Restoration and protection of wetlands is one of the four core elements of a wetland program, as defined by the U.S. Environmental Protection Agency. Some restoration and protection takes place through wetland regulatory activities, such as during the 401 certification of a development project that disturbs a wetland. In other cases, wetland restoration and protection is voluntary—restoring and protecting the wetland is not tied to a specific regulatory activity but is desired to achieve overall water quality goals. If that wetland is on public land, the unit of government that owns the land can, if funds are available, protect it.
But what about wetlands and other water quality features that are on private property? How can a unit of government encourage the voluntary protection of those crucial water quality features?
One way to promote voluntary restoration and protection is to offer some type of financial incentive to the landowner such as tax credits, conservation easements, or grants like those that have been offered by USDA’s Natural Resource Conservation Service.
Another strategy is for units of government to offer loans to private landowners that have more favorable terms (interest rate or length of loan repayment, for example) than the landowner would get from traditional lenders.
Several states have lending programs to encourage the conservation of wetlands and other water quality features including Colorado, Idaho, Iowa, Minnesota, and Virginia. These loan programs often supplement, rather than replace, other sources of funds to encourage water quality measures on private property.
Loan programs don’t come in just a few sizes and shapes, but rather they are constructed from a series of decisions about program structure, staffing, and funding. To start a loan program, a unit of government needs money to initially fund, or “seed,” the loan pool, a defined scope of projects to fund, and expertise in underwriting, loan collection, and program marketing.
Seed funding for the loan pool can come from many sources. General fund revenues—the money governments collect in property, sales, and income taxes for general government purposes—could seed a loan pool, as it did for the Water Project Loan Program in Colorado. Minnesota uses the proceeds of a special sales tax, in part, to fund its Agriculture BMP program. Virginia has two water quality programs—one for farmers, the other for local governments—funded by its Clean Water State Revolving Fund proceeds.
Regardless of the seed funding source chosen, units of government can increase the impact of that investment by setting up the loan program as a revolving fund, where the principal and interest payments on loans are reinvested into the program to cover administrative costs and future loans.
In defining the scope of projects to fund, units of government should examine what types of landowners within its service boundaries hold priority water quality features. For many states, that will be agricultural producers, so many loan programs, such as the Iowa State Revolving Loan Fund, will cover both land conservation as well as farming practices that cause less impact on water quality such as terraces, grade stabilization structures, and water and sediment control basins.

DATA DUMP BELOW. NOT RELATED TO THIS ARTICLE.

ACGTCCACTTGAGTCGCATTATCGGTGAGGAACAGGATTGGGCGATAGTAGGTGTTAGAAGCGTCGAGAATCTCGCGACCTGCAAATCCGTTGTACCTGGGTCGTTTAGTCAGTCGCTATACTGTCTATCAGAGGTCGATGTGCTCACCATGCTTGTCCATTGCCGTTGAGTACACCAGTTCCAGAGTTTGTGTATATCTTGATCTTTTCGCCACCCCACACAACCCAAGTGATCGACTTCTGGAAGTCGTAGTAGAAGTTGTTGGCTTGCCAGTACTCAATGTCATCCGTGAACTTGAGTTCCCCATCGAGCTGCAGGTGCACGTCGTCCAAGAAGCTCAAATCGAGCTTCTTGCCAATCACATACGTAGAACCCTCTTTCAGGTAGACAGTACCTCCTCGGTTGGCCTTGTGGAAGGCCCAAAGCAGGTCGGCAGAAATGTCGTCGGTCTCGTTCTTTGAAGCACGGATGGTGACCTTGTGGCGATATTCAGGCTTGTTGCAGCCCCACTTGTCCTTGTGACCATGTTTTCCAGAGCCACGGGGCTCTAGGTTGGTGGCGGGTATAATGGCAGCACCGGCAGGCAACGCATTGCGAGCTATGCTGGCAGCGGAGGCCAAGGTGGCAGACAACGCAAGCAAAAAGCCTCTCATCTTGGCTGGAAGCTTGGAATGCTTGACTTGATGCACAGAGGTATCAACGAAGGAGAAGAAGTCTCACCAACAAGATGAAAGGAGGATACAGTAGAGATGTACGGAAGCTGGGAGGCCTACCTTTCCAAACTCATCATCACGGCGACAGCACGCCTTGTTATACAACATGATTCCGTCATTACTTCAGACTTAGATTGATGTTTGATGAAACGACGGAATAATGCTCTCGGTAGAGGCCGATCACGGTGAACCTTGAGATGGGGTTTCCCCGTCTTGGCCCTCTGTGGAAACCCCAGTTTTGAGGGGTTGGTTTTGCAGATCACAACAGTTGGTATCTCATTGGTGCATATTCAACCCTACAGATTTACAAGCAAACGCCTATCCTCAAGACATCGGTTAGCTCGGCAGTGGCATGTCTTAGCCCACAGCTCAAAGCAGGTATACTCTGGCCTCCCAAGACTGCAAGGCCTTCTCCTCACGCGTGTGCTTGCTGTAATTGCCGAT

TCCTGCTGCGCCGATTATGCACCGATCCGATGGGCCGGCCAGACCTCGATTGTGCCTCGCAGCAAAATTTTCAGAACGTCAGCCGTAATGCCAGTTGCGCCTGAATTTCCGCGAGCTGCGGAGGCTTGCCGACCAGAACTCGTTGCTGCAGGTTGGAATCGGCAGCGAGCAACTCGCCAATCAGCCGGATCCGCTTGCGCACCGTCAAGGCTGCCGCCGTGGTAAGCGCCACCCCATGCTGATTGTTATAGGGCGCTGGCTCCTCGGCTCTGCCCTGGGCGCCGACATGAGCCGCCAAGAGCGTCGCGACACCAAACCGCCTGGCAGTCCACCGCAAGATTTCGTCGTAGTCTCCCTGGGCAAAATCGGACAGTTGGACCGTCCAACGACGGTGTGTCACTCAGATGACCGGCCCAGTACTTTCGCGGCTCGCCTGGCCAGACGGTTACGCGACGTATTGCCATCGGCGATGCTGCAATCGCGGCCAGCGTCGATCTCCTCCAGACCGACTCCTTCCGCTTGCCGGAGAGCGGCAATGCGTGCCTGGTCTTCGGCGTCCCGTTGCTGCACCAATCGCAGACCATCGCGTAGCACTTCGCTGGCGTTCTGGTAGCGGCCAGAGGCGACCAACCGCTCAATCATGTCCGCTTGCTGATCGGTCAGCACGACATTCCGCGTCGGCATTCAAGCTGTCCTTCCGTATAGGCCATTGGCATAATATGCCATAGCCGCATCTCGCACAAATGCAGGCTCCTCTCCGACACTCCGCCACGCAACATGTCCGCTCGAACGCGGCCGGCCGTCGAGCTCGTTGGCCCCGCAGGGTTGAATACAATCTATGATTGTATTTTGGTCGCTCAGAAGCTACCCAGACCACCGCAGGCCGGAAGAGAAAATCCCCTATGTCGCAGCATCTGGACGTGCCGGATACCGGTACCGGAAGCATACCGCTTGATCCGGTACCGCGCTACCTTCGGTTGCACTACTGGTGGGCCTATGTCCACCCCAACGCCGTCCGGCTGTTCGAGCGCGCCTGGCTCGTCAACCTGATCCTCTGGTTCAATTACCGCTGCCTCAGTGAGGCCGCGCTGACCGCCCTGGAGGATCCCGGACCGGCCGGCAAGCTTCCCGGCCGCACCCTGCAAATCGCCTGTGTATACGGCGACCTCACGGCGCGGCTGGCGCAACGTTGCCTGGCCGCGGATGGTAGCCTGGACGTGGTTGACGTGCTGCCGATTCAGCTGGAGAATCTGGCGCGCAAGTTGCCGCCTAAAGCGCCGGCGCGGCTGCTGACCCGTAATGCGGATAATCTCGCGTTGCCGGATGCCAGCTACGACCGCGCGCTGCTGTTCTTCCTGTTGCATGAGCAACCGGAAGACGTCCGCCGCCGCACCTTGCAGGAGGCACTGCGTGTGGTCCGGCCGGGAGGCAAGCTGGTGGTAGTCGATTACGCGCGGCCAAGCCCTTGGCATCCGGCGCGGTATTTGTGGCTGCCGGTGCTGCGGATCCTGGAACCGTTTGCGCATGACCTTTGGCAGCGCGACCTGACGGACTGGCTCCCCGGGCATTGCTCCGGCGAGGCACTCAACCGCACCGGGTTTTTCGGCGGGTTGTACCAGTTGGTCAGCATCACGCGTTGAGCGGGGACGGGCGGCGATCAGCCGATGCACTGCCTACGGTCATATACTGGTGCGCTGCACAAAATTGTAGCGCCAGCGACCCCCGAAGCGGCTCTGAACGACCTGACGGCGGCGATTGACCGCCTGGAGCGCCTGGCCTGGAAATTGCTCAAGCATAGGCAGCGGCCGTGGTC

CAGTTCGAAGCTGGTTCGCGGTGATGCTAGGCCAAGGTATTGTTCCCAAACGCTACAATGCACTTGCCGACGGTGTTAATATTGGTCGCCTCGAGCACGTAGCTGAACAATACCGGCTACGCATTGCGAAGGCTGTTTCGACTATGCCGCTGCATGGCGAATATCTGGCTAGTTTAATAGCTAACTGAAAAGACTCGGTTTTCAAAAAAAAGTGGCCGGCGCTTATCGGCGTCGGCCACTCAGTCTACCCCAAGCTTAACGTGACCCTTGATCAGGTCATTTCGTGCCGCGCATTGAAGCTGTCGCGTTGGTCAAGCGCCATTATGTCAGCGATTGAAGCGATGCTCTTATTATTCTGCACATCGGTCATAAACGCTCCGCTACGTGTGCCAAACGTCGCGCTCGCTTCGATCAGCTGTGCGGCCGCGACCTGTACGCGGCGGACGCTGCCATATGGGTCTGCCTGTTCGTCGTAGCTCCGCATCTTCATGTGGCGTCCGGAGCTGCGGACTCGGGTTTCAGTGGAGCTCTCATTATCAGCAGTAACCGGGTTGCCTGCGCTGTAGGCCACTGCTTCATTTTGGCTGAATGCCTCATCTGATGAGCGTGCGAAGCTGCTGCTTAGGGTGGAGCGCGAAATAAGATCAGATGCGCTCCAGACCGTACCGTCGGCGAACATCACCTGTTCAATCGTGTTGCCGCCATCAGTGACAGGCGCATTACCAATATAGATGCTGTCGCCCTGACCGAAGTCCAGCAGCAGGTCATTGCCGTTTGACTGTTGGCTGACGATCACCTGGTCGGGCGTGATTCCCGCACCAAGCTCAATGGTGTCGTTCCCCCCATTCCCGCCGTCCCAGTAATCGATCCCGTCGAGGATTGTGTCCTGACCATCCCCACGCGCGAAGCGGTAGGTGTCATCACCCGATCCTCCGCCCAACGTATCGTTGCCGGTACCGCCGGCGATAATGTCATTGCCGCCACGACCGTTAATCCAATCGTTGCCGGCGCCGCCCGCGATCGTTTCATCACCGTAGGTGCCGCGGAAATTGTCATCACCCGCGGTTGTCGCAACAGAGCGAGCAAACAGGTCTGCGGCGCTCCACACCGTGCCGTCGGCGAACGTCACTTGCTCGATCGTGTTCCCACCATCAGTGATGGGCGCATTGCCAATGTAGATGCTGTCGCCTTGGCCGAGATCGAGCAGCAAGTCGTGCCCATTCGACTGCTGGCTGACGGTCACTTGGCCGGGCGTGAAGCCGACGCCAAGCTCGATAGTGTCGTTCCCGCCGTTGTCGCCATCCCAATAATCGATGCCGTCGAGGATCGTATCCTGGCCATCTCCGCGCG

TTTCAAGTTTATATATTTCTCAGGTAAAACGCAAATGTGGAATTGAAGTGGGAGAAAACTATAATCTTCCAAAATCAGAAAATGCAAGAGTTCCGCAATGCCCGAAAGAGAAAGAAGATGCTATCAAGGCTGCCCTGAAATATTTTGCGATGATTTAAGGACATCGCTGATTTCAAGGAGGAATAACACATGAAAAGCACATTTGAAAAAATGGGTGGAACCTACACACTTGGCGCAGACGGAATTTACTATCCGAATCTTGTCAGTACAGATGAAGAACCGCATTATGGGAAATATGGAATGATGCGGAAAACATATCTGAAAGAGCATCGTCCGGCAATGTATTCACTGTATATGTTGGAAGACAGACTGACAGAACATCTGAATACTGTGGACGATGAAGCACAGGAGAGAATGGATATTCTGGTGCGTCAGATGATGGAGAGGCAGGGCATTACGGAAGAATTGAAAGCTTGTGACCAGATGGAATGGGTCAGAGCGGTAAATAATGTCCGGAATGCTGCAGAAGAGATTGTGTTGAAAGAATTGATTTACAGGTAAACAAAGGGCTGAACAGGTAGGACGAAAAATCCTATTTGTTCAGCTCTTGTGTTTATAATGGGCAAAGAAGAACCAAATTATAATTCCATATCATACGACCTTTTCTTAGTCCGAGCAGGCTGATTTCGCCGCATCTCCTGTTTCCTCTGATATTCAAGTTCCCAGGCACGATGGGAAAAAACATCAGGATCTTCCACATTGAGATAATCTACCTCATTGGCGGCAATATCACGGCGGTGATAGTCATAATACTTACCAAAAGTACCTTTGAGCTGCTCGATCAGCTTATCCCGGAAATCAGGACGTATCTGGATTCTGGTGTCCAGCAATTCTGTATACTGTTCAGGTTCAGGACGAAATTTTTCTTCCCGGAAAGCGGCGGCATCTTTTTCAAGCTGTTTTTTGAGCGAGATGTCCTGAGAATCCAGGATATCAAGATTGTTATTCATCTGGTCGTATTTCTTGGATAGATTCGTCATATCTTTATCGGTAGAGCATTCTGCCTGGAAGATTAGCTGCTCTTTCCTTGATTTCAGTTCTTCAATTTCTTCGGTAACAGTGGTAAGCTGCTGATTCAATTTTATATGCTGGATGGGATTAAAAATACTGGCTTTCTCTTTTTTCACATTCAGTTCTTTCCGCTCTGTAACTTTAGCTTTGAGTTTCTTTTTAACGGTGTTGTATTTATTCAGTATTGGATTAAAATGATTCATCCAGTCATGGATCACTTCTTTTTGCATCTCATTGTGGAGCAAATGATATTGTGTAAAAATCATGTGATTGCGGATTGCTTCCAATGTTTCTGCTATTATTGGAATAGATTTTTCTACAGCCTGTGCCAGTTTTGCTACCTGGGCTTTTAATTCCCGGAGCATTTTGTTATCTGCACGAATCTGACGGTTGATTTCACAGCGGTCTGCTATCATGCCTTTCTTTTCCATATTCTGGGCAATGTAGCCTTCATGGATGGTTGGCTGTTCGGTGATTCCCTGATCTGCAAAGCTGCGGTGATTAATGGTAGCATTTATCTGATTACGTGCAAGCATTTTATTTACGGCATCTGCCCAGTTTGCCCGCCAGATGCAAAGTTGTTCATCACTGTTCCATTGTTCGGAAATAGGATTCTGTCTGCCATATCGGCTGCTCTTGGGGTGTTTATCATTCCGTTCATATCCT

Finally, successful government lending programs must operate in much the same way as traditional lenders, judging the creditworthiness of borrowers (“underwriting”), collecting on unpaid loans, and generally promoting the lending offering. Often, units of government will either hire staff with experience as bank lenders (as Idaho did) or partner with banks and other lenders to administer the program. In general, smaller local and regional banks, credit unions, and farm service bureaus tend to be more interested in partnering with units of government on these lending programs than do larger commercial banks. Smaller banks are often looking to expand their universe of borrowers in order to improve their ratio of money loaned to money deposited. Membership financial institutions such as credit unions and farm service bureaus can help with marketing, and local banks often have existing lines of credit with agricultural producers. Iowa’s program, for example, has hundreds of local banking partners.
Especially for state programs, local units of government and soil and water conservation districts can be key partners in both promoting the lending program and in ensuring the projects financed deliver the desired water quality benefits. And other community-based organizations such as watershed groups and local non-profits can also help promote the loan program.
However constructed, these lending programs can be a valuable way to encourage private landowners to help restore and protect wetlands and promote water quality.
Glenn Barnes is a senior project director at the Environmental Finance Center at The University of North Carolina and is director of the Sustainable Finance for Wetland Programs project.